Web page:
We’re out this week, but we’re re-posting some of our favorite pieces from 2011 while we’re away. We hope you enjoy—and have a happy New Year!
My husband and I watched Ferris Bueller’s Day Off (1986) the other night. He’d never seen it before, to the consternation of his Facebook friends, and I last saw it a decade ago, when I remember having been vaguely entertained. Not this time, though. “God, he’s kind of awful, isn’t he?” Peter commented, about ten minutes in. I agreed but was fascinated. Before my eyes, the rentier class was daydreaming a special dream, a dream of getting away from the drudges and the scolds …
I was not fascinated by the plot, which is thin. A high-school senior named Ferris Bueller, played by Matthew Broderick, feigns illness in order to play hooky and persuades a hypochondriacal friend and a bland girlfriend to follow him on a tour of Chicago, visiting a fancy restaurant, a baseball game, an art museum, and a German-American heritage parade. The movie depends heavily on Broderick’s charm as an actor, on his mix of too careful enunciation, direct address to the camera, and pale pink pubescence in the shower. In the opening scene, director John Hughes takes a rather large risk: Ferris lies to his parents with large calf eyes, giggling and lapsing into baby talk. What kind of movie hero consciously presents himself as infantile and duplicitous? What kind of movie hero begins by seducing his parents?
The answer seemed to be hiding in two places: in the comically flagrant symbol of a red Ferrari, which I’ll get to in a moment, and more cleverly, in moments protested by the movie’s characters as not worth paying attention to at all. Why, when Ferris wants to convey how boring high school is, does he say he’s skipping a test on European socialism? Why does Hughes feature as a sample of academic ennui the actor and conservative pundit Ben Stein’s explanation of the Smoot-Hawley tariff of 1930 and the supply-side economics of the 1980s?
Stein’s drone may be the most revealing voice in the film. The Smoot-Hawley tariff, as Stein explains, was an attempt by the U.S. government to protect American businesses by raising taxes on imports. It “proved to be one of the most disastrous pieces of legislation ever enacted in America,” my copy of the Reader’s Companion to American History observes, “for other nations had no choice to follow suit with beggar-thy-neighbor tariff hikes of their own.” The lesson of the Smoot-Hawley tariff, in other words, is cherished by those who believe that the only way to regulate capitalism is not to. Stein goes on to discuss the Laffer curve (the idea that American taxes before Reagan were so high that lowering them would actually bring in more revenue) and supply-side economics (the idea that taxes and government regulation generally are burdens on wealth creation more costly than their purported benefits). Ferris Bueller’s Day Off is a movie rife with Oedipal conflict, and there is a strange instance of it here. According to Wikipedia, Stein’s father, the Nixon economic adviser Hebert Stein, is the first person known to have used the phrase “supply-side economics,” a concept that the actor Stein glosses by quoting the early judgment on it by George H. W. Bush (weak son of Reagan, weak father of George W. Bush): “voodoo economics.”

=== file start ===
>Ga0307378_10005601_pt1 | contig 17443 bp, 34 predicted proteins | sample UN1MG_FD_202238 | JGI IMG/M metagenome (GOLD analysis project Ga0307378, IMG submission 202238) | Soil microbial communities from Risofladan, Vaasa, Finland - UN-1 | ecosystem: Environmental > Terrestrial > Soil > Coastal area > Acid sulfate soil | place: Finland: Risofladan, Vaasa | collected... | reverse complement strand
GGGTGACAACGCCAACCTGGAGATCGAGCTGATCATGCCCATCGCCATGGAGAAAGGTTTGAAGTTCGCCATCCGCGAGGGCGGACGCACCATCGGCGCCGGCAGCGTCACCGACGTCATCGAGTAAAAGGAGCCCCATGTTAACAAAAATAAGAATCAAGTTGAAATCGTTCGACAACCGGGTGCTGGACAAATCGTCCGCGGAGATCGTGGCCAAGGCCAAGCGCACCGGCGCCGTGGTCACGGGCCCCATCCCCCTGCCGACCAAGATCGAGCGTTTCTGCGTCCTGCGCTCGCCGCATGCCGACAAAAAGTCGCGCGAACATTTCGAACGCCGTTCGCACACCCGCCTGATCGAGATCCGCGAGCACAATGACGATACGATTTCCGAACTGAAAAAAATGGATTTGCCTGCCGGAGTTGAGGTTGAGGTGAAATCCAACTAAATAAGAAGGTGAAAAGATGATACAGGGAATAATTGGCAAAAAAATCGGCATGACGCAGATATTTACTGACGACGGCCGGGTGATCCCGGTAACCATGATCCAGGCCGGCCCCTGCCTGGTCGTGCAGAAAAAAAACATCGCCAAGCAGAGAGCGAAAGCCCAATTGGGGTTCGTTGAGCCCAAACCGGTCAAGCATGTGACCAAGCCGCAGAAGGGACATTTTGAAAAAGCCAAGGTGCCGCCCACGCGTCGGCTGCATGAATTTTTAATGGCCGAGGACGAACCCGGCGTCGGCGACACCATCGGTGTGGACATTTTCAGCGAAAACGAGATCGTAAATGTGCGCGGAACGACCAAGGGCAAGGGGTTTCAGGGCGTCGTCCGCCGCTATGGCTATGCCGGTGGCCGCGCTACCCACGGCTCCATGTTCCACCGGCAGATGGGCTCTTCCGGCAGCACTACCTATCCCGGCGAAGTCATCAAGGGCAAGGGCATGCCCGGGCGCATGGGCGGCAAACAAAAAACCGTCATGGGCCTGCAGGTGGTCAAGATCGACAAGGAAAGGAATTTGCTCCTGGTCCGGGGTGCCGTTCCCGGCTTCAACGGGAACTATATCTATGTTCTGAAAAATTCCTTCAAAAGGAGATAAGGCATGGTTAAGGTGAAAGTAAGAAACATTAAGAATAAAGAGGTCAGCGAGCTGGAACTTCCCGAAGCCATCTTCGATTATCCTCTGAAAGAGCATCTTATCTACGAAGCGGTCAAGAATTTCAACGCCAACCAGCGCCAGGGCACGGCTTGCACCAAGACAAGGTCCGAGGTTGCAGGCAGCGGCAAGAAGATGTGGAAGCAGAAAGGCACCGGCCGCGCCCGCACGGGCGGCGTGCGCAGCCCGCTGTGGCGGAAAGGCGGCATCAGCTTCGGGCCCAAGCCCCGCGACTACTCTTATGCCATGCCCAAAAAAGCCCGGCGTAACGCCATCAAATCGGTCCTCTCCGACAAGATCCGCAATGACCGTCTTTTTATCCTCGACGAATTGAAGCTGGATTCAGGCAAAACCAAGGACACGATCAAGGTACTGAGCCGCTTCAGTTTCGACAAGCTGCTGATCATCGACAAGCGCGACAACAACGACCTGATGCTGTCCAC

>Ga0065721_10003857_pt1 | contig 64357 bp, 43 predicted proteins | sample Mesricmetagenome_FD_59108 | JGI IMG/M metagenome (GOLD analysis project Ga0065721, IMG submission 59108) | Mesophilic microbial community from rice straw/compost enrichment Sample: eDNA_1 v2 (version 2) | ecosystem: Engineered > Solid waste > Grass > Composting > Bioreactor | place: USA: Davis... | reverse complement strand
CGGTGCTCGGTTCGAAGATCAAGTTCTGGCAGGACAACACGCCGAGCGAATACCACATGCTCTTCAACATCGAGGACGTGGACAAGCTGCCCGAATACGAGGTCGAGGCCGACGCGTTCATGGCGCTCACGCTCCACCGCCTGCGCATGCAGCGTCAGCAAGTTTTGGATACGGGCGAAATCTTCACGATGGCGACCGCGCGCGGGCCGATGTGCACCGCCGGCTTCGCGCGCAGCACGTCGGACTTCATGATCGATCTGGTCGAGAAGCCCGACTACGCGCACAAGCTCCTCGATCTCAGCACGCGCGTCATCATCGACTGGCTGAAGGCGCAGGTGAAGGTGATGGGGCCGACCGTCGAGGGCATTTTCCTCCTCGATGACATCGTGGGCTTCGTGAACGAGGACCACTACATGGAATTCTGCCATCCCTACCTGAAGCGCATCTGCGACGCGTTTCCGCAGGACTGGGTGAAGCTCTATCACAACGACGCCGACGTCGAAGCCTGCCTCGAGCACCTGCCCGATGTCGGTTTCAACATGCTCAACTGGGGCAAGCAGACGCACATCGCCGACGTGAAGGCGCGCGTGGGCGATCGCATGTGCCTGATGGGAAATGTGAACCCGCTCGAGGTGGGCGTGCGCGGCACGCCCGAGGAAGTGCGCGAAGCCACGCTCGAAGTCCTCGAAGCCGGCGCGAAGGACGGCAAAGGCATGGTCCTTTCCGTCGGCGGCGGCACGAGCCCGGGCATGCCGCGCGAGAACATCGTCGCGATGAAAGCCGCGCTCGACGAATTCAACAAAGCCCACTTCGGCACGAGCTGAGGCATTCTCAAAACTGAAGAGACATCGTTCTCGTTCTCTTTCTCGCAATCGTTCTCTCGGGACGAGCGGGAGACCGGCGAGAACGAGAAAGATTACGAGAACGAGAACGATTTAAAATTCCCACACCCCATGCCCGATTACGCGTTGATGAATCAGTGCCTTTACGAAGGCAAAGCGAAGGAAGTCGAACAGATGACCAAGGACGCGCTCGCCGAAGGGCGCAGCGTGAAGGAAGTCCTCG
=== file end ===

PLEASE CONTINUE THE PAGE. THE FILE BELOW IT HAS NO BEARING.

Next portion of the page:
How to read Stein’s irony, or Hughes’s, in this scene is a nice question. (Is Stein pretending to be a liberal economics teacher?) But I would like to argue that the movie advocates not supply-sider ideology per se, or not only supply-sider ideology, but something more pernicious.
The contradictions of the movie are most wince-making in the bad faith of Ferris’s attempt to cure the malaise of his friend Cameron. Cameron, Ferris tells the viewer, has a wealthy father who quarrels incessantly with his mother and who cares more about such possessions as his 1961 red Ferrari convertible than about his son. The paternal cruelty has made Cameron sick. The boy fantasizes physical ailments and is so fearful of breaking rules that he is unable to enjoy life. Late in the movie, Ferris reveals that he in fact engineered the whole scheme of a day off in the hope of freeing Cameron from his father’s shadow. Ferris’s strategy seems to have depended on persuading Cameron to borrow his father’s Ferrari without permission. The car’s odometer, Ferris calculated, would force father and son into an éclaircissement, not depicted in the movie, in the course of which Cameron is going to have to face down his Oedipal fear and at last take ownership of his desires.
A pretty theory, but if Cameron’s father is as ogreish as described, he may retaliate: He may refuse to pay for Cameron’s college education; he may disinherit him. By what right, moreover, does Ferris advocate painful honesty in father-son relations? The last quarter-hour of the movie sees Ferris racing across suburban lawns in order to reach his fake sickbed before his parents do, in order to avoid having to speak to his parents anything like the truth. It is hard to imagine a ranker example of a son trapped in a false, compliant self by his shyness of conflict. The viewer is distracted from this character flaw by the frequent confessions that Ferris shares across the fourth wall; he always seems to be telling the truth to us, even if he isn’t telling it to anyone else in the movie. (He tells his girlfriend, for example, that he wants to marry her, even though he tells us that he knows it’s going to be “tricky” when he goes away to college in the fall and she remains behind for another year of high school.)